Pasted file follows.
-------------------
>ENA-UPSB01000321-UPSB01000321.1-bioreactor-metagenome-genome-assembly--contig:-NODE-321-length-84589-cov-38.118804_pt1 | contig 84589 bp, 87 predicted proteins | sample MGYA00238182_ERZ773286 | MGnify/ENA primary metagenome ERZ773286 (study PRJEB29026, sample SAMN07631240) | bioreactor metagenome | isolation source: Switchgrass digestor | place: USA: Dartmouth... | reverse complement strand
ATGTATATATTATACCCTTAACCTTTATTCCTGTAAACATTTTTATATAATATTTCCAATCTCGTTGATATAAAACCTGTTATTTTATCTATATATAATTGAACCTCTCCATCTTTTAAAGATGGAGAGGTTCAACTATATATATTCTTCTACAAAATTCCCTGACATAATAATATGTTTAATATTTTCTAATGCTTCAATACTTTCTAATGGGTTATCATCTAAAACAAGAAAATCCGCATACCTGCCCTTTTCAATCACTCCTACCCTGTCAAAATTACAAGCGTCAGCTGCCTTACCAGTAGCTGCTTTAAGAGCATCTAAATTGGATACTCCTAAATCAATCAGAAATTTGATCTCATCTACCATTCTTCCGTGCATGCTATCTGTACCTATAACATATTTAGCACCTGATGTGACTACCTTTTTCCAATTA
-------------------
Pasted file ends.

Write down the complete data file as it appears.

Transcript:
>ENA-UPSB01000321-UPSB01000321.1-bioreactor-metagenome-genome-assembly--contig:-NODE-321-length-84589-cov-38.118804_pt1 | contig 84589 bp, 87 predicted proteins | sample MGYA00238182_ERZ773286 | MGnify/ENA primary metagenome ERZ773286 (study PRJEB29026, sample SAMN07631240) | bioreactor metagenome | isolation source: Switchgrass digestor | place: USA: Dartmouth... | reverse complement strand
ATGTATATATTATACCCTTAACCTTTATTCCTGTAAACATTTTTATATAATATTTCCAATCTCGTTGATATAAAACCTGTTATTTTATCTATATATAATTGAACCTCTCCATCTTTTAAAGATGGAGAGGTTCAACTATATATATTCTTCTACAAAATTCCCTGACATAATAATATGTTTAATATTTTCTAATGCTTCAATACTTTCTAATGGGTTATCATCTAAAACAAGAAAATCCGCATACCTGCCCTTTTCAATCACTCCTACCCTGTCAAAATTACAAGCGTCAGCTGCCTTACCAGTAGCTGCTTTAAGAGCATCTAAATTGGATACTCCTAAATCAATCAGAAATTTGATCTCATCTACCATTCTTCCGTGCATGCTATCTGTACCTATAACATATTTAGCACCTGATGTGACTACCTTTTTCCAATTA